XIII-2 got a little better. Game is more open, you visit more areas, you actually have towns/cities to visit and see. Storyline is kinda eh though. Characters IMO are much better and more likeable than XIII through the whole game. You got nice character development/struggles. Feels more like a typical RPG experience with time travel elements tacked on to it. I actually really liked this one and I think it's the best out of the three in terms of overall likeableness. 

 

Lightning Returns is the worst of the three IMO. Absolutely hate the time aspect of this game. If you spend too much time wandering around/exploring you could run out of time and get a game over/forced to restart from the start. Reminds me of Zelda: Majora's Mask. The very ending of this game was really cool though, but overall I didn't like it. You go through the same 4 areas over and over again getting a little more progress each time you go through it by advancing peoples storylines over day(s). Downside of this game is that if you don't do certain quests early enough, you might miss it (some span out over a couple days so you gotta start it early enough to make sure you have enough time to complete it). In this game you swap outfits to get powers and stuff which made no sense to me. Stats are only gained through completing quests, so fighting monsters isn't something I did much unless I had to for materials.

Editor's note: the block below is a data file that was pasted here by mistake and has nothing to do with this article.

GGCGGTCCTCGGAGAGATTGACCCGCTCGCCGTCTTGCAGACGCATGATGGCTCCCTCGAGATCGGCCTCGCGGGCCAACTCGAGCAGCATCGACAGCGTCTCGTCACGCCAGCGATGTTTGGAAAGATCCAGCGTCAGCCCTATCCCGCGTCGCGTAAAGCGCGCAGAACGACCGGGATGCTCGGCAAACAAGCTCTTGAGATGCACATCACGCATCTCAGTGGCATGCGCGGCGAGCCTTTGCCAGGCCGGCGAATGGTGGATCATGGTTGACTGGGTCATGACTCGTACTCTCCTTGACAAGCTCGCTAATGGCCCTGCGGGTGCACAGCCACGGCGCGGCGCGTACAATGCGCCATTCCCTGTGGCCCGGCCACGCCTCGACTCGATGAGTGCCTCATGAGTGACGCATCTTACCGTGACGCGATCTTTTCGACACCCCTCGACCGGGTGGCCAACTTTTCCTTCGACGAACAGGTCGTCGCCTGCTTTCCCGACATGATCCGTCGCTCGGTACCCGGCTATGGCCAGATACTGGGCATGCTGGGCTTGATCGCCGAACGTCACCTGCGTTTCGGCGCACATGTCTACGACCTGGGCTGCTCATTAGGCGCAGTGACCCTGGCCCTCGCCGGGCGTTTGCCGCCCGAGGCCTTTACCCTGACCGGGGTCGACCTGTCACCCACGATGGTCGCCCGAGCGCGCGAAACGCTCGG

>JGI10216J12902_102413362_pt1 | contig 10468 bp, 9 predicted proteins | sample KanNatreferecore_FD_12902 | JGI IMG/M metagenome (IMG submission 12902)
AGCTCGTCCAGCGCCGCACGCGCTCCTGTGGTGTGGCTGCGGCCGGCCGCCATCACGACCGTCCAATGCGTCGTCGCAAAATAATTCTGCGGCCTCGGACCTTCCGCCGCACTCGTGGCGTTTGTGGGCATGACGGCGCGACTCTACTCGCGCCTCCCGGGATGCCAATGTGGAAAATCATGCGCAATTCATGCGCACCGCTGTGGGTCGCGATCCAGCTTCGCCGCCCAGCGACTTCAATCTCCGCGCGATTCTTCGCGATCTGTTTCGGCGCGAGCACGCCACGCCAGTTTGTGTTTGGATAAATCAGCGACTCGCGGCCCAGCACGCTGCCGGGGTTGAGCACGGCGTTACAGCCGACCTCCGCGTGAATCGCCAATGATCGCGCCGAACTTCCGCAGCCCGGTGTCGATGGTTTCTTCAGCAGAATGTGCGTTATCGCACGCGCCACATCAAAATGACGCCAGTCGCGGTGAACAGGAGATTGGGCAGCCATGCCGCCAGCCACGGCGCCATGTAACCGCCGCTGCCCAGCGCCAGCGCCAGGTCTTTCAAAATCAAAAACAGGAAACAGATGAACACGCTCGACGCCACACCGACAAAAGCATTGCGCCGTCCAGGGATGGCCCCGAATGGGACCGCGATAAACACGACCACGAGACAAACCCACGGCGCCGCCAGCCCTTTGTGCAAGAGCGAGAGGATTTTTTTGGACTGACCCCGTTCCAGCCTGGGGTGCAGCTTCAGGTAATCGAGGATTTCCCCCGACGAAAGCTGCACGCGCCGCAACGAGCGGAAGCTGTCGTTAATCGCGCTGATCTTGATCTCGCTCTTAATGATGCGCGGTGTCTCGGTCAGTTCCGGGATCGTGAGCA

Battle systems across all three games kinda are interesting. A mix between real time and turn base combat. I actually really enjoyed it, didn't really make me think too much but also couldn't just sit back and not pay attention at all to what was going on. Sometimes you had to react to an attack coming, swapping into a sentinel/healer mode then immediately swap back to attacking mode. It's not earth shattering by any means but it's not that bad either.

 

Music though, that's what I liked about these games. Whatever else you can say about these games, the soundtrack was absolutely beautiful. I guess it has to be that way though, considering how boring some sections of these games can be. At least you get to listen to some nice tracks to get you through the misery. :P

 

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amazon.co.jp avg customer rating of ff13 and 13-2 = 3,5*, amazon.com = 4.2*

i dont see how these are bad ratings

im not saying amazon ratings are some great measure of whatever but a lot of the hate on these games is just some kind of internet fandom herd mentality thing by mostly hardcore followers

it's a major reason why i avoid fandoms and hardcore fans of anything, those ppl are usually the most toxic and nitpicky and they complain about every little thing, whether's it's FF or KH or Tales of or Sonic or whatever franchise really

i love the ff13 games

Edited by MeteoraXV
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1 hour ago, MeteoraXV said:

amazon.co.jp avg customer rating of ff13 and 13-2 = 3,5*, amazon.com = 4.2*

i dont see how these are bad ratings

im not saying amazon ratings are some great measure of whatever but a lot of the hate on these games is just some kind of internet fandom herd mentality thing by mostly hardcore followers

it's a major reason why i avoid fandoms and hardcore fans of anything, those ppl are usually the most toxic and nitpicky and they complain about every little thing, whether's it's FF or KH or Tales of or Sonic or whatever franchise really

i love the ff13 games

Most games on Amazon get at least a 4. 3.5 is considered mediocre.